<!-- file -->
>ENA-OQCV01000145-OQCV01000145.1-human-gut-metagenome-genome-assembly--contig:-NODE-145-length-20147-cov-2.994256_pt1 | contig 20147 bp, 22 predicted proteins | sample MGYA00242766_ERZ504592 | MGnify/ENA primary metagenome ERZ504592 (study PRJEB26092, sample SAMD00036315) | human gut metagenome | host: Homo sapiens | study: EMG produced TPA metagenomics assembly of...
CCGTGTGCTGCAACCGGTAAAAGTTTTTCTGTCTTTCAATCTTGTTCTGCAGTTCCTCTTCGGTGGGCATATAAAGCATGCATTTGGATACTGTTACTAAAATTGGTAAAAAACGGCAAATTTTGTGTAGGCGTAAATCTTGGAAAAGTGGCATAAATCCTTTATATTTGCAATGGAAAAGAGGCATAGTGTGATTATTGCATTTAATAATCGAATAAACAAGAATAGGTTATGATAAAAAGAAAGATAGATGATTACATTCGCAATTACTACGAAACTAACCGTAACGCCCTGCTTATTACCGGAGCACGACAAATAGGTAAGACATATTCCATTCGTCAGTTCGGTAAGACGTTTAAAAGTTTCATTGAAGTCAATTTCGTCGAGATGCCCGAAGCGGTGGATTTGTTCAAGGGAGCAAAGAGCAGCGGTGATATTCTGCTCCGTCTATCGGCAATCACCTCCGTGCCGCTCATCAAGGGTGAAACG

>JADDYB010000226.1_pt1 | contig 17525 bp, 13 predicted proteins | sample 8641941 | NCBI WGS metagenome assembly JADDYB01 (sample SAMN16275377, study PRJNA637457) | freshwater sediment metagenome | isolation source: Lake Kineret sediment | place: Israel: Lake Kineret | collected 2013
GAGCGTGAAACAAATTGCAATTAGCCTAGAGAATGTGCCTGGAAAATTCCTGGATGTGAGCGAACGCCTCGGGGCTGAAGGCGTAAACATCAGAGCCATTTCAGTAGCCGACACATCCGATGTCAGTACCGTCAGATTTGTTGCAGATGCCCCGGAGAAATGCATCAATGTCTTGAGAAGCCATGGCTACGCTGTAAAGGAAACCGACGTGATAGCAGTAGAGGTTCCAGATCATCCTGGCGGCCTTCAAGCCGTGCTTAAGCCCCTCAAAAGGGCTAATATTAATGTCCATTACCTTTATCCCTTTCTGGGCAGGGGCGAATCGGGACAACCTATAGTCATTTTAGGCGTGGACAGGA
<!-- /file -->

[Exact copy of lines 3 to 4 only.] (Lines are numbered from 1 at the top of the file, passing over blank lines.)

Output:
>JADDYB010000226.1_pt1 | contig 17525 bp, 13 predicted proteins | sample 8641941 | NCBI WGS metagenome assembly JADDYB01 (sample SAMN16275377, study PRJNA637457) | freshwater sediment metagenome | isolation source: Lake Kineret sediment | place: Israel: Lake Kineret | collected 2013
GAGCGTGAAACAAATTGCAATTAGCCTAGAGAATGTGCCTGGAAAATTCCTGGATGTGAGCGAACGCCTCGGGGCTGAAGGCGTAAACATCAGAGCCATTTCAGTAGCCGACACATCCGATGTCAGTACCGTCAGATTTGTTGCAGATGCCCCGGAGAAATGCATCAATGTCTTGAGAAGCCATGGCTACGCTGTAAAGGAAACCGACGTGATAGCAGTAGAGGTTCCAGATCATCCTGGCGGCCTTCAAGCCGTGCTTAAGCCCCTCAAAAGGGCTAATATTAATGTCCATTACCTTTATCCCTTTCTGGGCAGGGGCGAATCGGGACAACCTATAGTCATTTTAGGCGTGGACAGGA